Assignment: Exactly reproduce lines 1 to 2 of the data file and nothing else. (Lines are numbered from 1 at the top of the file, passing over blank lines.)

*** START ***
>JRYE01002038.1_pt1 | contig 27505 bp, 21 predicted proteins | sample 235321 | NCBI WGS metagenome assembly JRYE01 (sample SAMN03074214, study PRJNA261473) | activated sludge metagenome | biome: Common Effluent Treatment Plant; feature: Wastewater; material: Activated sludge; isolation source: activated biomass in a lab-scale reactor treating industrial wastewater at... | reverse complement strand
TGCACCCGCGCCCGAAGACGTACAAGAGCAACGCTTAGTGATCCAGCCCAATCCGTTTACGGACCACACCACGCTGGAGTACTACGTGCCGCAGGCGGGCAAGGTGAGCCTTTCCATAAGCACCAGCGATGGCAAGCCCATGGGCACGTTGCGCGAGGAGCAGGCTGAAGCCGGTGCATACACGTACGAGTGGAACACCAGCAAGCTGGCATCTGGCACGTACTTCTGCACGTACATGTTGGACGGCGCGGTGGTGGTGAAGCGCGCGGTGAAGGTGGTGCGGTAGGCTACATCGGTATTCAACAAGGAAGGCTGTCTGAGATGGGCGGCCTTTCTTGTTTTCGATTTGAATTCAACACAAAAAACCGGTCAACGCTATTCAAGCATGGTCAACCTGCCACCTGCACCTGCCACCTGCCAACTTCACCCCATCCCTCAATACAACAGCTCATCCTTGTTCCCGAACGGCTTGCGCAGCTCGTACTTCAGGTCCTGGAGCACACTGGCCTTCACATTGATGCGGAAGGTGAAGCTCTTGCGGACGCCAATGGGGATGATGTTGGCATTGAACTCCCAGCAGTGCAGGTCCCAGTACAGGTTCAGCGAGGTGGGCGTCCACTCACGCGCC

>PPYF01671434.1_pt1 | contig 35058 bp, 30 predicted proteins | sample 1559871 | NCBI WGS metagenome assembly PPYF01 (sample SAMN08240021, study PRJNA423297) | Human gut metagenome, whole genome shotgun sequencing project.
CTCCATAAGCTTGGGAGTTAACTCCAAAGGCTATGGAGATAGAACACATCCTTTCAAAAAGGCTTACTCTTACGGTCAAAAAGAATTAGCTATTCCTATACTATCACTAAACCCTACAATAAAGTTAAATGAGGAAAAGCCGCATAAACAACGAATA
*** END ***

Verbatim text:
>JRYE01002038.1_pt1 | contig 27505 bp, 21 predicted proteins | sample 235321 | NCBI WGS metagenome assembly JRYE01 (sample SAMN03074214, study PRJNA261473) | activated sludge metagenome | biome: Common Effluent Treatment Plant; feature: Wastewater; material: Activated sludge; isolation source: activated biomass in a lab-scale reactor treating industrial wastewater at... | reverse complement strand
TGCACCCGCGCCCGAAGACGTACAAGAGCAACGCTTAGTGATCCAGCCCAATCCGTTTACGGACCACACCACGCTGGAGTACTACGTGCCGCAGGCGGGCAAGGTGAGCCTTTCCATAAGCACCAGCGATGGCAAGCCCATGGGCACGTTGCGCGAGGAGCAGGCTGAAGCCGGTGCATACACGTACGAGTGGAACACCAGCAAGCTGGCATCTGGCACGTACTTCTGCACGTACATGTTGGACGGCGCGGTGGTGGTGAAGCGCGCGGTGAAGGTGGTGCGGTAGGCTACATCGGTATTCAACAAGGAAGGCTGTCTGAGATGGGCGGCCTTTCTTGTTTTCGATTTGAATTCAACACAAAAAACCGGTCAACGCTATTCAAGCATGGTCAACCTGCCACCTGCACCTGCCACCTGCCAACTTCACCCCATCCCTCAATACAACAGCTCATCCTTGTTCCCGAACGGCTTGCGCAGCTCGTACTTCAGGTCCTGGAGCACACTGGCCTTCACATTGATGCGGAAGGTGAAGCTCTTGCGGACGCCAATGGGGATGATGTTGGCATTGAACTCCCAGCAGTGCAGGTCCCAGTACAGGTTCAGCGAGGTGGGCGTCCACTCACGCGCC